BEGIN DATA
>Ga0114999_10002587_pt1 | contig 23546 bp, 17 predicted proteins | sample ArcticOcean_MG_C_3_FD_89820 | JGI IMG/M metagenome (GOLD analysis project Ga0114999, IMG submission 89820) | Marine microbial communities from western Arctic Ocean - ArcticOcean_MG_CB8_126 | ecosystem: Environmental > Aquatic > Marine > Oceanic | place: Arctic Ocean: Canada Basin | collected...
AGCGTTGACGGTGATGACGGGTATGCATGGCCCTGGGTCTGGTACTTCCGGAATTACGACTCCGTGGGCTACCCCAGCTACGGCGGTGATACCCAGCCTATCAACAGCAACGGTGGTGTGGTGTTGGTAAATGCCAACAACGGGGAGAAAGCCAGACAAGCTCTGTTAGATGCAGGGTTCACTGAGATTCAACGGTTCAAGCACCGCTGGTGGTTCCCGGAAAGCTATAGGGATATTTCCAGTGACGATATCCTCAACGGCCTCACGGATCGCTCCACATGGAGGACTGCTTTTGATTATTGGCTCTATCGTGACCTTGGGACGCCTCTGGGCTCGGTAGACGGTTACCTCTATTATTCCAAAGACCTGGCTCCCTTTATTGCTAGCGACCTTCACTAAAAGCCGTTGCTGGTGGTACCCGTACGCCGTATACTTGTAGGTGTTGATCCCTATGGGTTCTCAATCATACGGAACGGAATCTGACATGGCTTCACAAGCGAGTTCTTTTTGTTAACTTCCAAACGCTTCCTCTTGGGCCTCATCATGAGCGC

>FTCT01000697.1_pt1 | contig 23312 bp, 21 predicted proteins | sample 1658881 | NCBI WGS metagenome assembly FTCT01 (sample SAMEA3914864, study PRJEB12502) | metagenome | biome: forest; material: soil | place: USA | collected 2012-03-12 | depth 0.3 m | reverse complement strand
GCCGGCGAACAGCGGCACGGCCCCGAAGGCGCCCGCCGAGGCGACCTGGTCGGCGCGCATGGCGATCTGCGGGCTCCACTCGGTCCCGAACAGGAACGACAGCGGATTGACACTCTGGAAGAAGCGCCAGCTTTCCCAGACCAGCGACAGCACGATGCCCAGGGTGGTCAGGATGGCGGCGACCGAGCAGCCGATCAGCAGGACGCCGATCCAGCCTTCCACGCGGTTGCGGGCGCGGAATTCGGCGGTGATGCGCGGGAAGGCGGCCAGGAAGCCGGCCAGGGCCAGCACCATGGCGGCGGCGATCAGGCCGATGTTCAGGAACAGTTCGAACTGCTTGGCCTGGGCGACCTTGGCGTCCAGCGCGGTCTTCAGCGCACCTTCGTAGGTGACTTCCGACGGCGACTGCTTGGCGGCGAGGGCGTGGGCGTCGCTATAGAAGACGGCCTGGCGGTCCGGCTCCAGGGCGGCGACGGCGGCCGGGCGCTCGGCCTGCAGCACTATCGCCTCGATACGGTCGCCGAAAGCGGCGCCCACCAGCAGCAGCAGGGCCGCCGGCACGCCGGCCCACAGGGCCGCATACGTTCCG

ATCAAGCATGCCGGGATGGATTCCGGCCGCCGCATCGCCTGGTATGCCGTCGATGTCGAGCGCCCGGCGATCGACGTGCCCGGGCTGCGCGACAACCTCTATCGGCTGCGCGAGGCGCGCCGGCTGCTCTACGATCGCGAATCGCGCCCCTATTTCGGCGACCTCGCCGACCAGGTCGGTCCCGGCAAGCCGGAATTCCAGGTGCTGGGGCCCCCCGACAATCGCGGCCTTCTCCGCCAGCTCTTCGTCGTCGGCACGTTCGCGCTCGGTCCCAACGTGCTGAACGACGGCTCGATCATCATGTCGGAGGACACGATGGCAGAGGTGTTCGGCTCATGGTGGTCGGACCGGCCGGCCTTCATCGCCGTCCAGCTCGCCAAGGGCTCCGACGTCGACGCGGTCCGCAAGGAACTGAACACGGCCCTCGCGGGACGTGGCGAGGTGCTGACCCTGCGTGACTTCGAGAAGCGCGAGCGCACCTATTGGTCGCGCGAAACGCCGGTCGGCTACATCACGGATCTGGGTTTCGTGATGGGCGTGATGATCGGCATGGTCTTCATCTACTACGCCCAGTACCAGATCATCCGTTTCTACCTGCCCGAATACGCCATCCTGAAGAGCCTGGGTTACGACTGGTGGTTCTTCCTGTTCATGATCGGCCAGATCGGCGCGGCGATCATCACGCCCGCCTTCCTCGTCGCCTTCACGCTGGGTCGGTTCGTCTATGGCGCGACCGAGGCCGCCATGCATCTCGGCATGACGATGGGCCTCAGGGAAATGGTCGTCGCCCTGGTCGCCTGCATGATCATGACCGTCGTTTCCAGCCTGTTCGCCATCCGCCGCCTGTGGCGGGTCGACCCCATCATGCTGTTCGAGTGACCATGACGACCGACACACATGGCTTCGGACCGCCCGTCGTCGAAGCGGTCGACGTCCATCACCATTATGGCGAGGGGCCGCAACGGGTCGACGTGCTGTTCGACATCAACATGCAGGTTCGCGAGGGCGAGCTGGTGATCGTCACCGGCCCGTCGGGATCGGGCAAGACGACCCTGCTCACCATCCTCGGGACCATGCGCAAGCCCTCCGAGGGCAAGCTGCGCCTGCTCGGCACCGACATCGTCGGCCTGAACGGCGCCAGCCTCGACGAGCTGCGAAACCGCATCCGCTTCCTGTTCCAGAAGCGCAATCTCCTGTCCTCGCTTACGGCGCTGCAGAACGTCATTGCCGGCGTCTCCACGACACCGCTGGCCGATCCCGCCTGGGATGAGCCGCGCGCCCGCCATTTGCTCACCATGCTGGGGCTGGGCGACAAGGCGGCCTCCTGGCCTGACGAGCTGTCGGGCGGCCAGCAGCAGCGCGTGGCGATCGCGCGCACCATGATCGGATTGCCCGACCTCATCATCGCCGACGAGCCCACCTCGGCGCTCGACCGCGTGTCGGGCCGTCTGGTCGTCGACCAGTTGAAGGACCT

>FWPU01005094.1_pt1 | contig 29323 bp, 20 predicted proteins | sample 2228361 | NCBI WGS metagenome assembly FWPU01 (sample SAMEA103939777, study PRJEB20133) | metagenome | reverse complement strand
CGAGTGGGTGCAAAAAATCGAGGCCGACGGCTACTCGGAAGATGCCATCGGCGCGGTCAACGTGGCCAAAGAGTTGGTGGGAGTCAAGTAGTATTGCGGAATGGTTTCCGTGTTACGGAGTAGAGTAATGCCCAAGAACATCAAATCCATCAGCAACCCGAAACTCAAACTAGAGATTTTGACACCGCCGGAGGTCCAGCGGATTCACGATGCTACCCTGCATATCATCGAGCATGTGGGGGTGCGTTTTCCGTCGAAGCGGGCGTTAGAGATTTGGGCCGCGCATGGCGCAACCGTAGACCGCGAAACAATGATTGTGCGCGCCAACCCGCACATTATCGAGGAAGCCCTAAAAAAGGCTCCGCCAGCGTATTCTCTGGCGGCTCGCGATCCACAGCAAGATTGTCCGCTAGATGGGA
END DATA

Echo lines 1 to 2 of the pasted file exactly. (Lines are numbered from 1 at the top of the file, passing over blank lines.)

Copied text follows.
>Ga0114999_10002587_pt1 | contig 23546 bp, 17 predicted proteins | sample ArcticOcean_MG_C_3_FD_89820 | JGI IMG/M metagenome (GOLD analysis project Ga0114999, IMG submission 89820) | Marine microbial communities from western Arctic Ocean - ArcticOcean_MG_CB8_126 | ecosystem: Environmental > Aquatic > Marine > Oceanic | place: Arctic Ocean: Canada Basin | collected...
AGCGTTGACGGTGATGACGGGTATGCATGGCCCTGGGTCTGGTACTTCCGGAATTACGACTCCGTGGGCTACCCCAGCTACGGCGGTGATACCCAGCCTATCAACAGCAACGGTGGTGTGGTGTTGGTAAATGCCAACAACGGGGAGAAAGCCAGACAAGCTCTGTTAGATGCAGGGTTCACTGAGATTCAACGGTTCAAGCACCGCTGGTGGTTCCCGGAAAGCTATAGGGATATTTCCAGTGACGATATCCTCAACGGCCTCACGGATCGCTCCACATGGAGGACTGCTTTTGATTATTGGCTCTATCGTGACCTTGGGACGCCTCTGGGCTCGGTAGACGGTTACCTCTATTATTCCAAAGACCTGGCTCCCTTTATTGCTAGCGACCTTCACTAAAAGCCGTTGCTGGTGGTACCCGTACGCCGTATACTTGTAGGTGTTGATCCCTATGGGTTCTCAATCATACGGAACGGAATCTGACATGGCTTCACAAGCGAGTTCTTTTTGTTAACTTCCAAACGCTTCCTCTTGGGCCTCATCATGAGCGC